Shape From Shading

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This tour explores the resolution of the shape from shading inverse problem using Fast Marching.

In [2]:
addpath('toolbox_signal')
addpath('toolbox_general')
addpath('toolbox_graph')
addpath('solutions/graphics_7_shape_shading')

Forward Image Formation

We consider here a simplified imaging system where the camera performs an orthogonal projection and the lighting is orthogonal to the camera focal plane and is at infinity. We also assume that the surface is perfectly diffuse (Lambertian).

For more information about the shape from shading problem, including more complicated settings, one can read the review paper

Shape From Shading, Emmanuel Prados, Olivier Faugeras Handbook of Mathematical Models in Computer Vision, Springer, page 375-388, 2006.

The shape use in this tour is taken from

Shape from Shading: A Survey, Ruo Zhang, Ping-Sing Tsai, James Edwin, Cryer and Mubarak Shah, IEEE Trans. on PAMI, Vol. 21, No. 8, 1999.

Load a surface as a 2D height field, i.e. it is defined using an image $f(x,y)$.

In [3]:
name = 'mozart';
f = load_image(name);
n = size(f,1);

Height $h>0$ of the surface.

In [4]:
h = n*.4;

Final rescale surface $(x,y,f(x,y)) \in \RR^3$.

In [5]:
f = rescale(f,0,h);

Display the image.

In [6]:
clf;
imageplot(f);

Display as a 3-D surface.

In [7]:
clf;
surf(f);
colormap(gray(256));
shading interp;
axis equal; 
view(110,45);
axis('off');
camlight;

Compute the normal to the surface $ (x,y,f(x,y)) $. The tangent vectors are $ (1,0,\pd{f}{x}(x,y)) $ and $ (0,1,\pd{f}{y}(x,y)) $ and the normal is thus $$ N(x,y) = \frac{N_0(x,y)}{\norm{N_0(x,y)}} \in \RR^3 \qwhereq N_0(x,y) = \pa{\pd{f}{x}(x,y), \pd{f}{y}(x,y), 1}. $$

Compute $N_0$, the un-normalized normal, using centered finite differences.

In [8]:
options.order = 2; 
N0 = cat(3, -grad(f,options), ones(n));

Compute the normalized normal $N$.

In [9]:
s = sqrt( sum(N0.^2,3) );
N = N0 ./ repmat( s, [1 1 3] );

Display the normal map as a color image.

In [10]:
clf;
imageplot(N);

We compute the shaded image obtained by an infinite light coming from a given direction $d \in \RR^3$.

In [11]:
d = [0 0 1];

We use a Labertian reflectance model to determine the luminance $$ L(x,y) = (\dotp{N(x,y)}{ d })_+ \qwhereq (\al)_+ = \max(\al,0). $$

In [12]:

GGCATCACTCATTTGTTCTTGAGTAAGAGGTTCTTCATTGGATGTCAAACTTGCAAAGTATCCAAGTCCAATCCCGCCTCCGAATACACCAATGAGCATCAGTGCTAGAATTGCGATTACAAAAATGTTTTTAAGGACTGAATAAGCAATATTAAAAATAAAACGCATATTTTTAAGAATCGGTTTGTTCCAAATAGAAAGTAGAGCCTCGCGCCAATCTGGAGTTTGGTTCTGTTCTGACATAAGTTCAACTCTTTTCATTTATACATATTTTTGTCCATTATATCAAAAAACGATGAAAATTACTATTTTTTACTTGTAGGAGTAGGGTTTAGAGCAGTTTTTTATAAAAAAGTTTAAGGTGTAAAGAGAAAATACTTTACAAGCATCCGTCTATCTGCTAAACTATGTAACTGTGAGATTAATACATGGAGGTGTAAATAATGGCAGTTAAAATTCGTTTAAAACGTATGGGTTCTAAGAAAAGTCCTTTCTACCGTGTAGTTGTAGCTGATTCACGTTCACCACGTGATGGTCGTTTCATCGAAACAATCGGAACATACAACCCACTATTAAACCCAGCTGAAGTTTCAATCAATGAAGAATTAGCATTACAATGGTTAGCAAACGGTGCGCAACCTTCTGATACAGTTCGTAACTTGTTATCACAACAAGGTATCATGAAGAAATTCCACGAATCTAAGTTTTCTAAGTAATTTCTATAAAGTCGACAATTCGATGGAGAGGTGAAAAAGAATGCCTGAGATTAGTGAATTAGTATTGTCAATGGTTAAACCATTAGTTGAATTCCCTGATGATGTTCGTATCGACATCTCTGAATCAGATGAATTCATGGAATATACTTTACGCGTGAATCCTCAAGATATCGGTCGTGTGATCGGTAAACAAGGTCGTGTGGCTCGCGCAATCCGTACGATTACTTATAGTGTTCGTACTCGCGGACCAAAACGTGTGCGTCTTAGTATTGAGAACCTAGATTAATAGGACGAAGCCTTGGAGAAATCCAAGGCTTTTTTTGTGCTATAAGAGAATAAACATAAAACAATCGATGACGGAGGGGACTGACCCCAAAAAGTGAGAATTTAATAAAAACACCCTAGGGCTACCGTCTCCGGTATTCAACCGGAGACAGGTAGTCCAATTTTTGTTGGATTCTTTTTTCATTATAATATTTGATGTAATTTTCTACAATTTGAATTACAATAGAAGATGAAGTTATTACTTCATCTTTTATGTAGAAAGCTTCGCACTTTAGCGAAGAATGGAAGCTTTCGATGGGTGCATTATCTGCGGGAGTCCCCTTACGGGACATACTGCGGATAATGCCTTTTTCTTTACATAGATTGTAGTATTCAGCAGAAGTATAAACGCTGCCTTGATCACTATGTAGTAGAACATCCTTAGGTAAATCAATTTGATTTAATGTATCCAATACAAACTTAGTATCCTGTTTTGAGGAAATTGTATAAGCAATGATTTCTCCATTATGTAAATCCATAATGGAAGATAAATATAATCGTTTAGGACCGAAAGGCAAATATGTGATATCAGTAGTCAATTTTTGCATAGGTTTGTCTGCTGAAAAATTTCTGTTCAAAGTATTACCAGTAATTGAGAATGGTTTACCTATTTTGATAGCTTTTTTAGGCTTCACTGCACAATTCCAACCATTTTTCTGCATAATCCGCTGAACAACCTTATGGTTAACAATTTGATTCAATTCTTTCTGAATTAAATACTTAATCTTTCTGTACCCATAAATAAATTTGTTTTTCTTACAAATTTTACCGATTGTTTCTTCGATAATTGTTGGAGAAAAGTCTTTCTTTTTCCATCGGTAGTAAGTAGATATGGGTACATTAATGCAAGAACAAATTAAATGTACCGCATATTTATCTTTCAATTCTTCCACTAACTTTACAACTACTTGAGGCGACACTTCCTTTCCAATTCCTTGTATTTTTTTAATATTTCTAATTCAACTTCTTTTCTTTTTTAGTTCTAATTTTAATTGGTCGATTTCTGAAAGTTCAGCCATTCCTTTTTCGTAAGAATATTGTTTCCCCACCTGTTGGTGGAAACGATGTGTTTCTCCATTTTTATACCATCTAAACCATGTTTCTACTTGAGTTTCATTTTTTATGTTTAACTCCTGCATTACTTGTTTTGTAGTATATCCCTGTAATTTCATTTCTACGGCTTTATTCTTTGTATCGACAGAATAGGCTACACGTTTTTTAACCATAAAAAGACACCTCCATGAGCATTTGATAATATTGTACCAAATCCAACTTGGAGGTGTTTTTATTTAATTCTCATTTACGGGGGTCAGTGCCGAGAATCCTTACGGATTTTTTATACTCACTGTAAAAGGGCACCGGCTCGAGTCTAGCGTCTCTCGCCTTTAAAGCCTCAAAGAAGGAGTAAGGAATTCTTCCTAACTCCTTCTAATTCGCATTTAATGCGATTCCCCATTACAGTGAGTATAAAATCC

L = max(0, sum( N .* repmat(reshape(d,[1 1 3]), [n n 1]),3 ) );

Display the lit surface.

In [13]:
vmin = .3;
clf;
imageplot(max(L,vmin));

Exercise 1

Display the surface with several light directions $d \in \RR^3$.

In [14]:
exo1()
In [15]:
%% Insert your code here.

Eikonal Shape From Shading

For a vertical ligthing direction $d=(0,0,1)$, the forward imaging operator reads $$ L(x,y) = \frac{1}{ \sqrt{ \norm{ \nabla f(x,y) }^2+1 } }. $$

Compute the luminance map for $d=(0,0,1)$.

In [16]:
d = [0 0 1];
L = sum( N .* repmat(reshape(d,[1 1 3]), [n n 1]),3 );

The height field $f$ can thus, in theory, be recovered by solving the following Eikonal equation: $$ \norm{ \nabla f(x,y) } = W(x,y) \qwhereq W(x,y) = \sqrt{ 1/L(x,y)^2 - 1 } $$ With additional boundary conditon $$ \forall i \in I, \quad f( p_i) = f_i $$ For a set of well chosen grid points $ p_i \in \RR^2 $.

The issue is that this equation is ill-posed (several solution) due to the singular points $ (q_j)_{j \in J} $ where $ L(q_j) $ is close to 1, so that $W(q_j)$ is close to 0. A way to regularize the inversion is thus to choose the boundary condition points $p_i$ to be the singular points $q_j$.

Set a tolerance $\epsilon>0$.

In [17]:
epsilon = 1e-9;

We show in white the location of singular points $q_j$, that satisfies $L(q_j)>1-\epsilon$.

In [18]:
clf;
imageplot(L>1-epsilon);

Compute the Eikonal speed $W$ (right hand side of the equation).

In [19]:
W = sqrt(1./L.^2-1);

To avoid too much ill-posedness, we threshold it.

In [20]:
W = max(W,epsilon);

Display the speed.

In [21]:
clf;
imageplot(min(W,3));

We use here a single point $ p $. Select the tip of the nose as base point $p$.

In [22]:
p = [140;120];

Solve the Eikonal equation, assuming $f(p)=0$.

In [23]:
[f1,S] = perform_fast_marching(1./W, p);

Rescale the height.

In [24]:
f1 = -f1*n;

Display as a 3D surface.

In [25]:
clf;
hold on;
surf(f1);
h = plot3(p(2), p(1), f1(p(1),p(2)), 'r.');
set(h, 'MarkerSize', 30);
colormap(gray(256));
shading interp;
axis('equal'); 
view(110,45);
axis('off');
camlight;

Exercise 2

Try to reconstruct the image starting from other base points. What do you observe ?

In [26]:
exo2()
In [27]:
%% Insert your code here.

Exercise 3

Try to improve the quality of the reconstruction by selecting several points, and imposing their height.

In [28]:
exo3()
In [29]:
%% Insert your code here.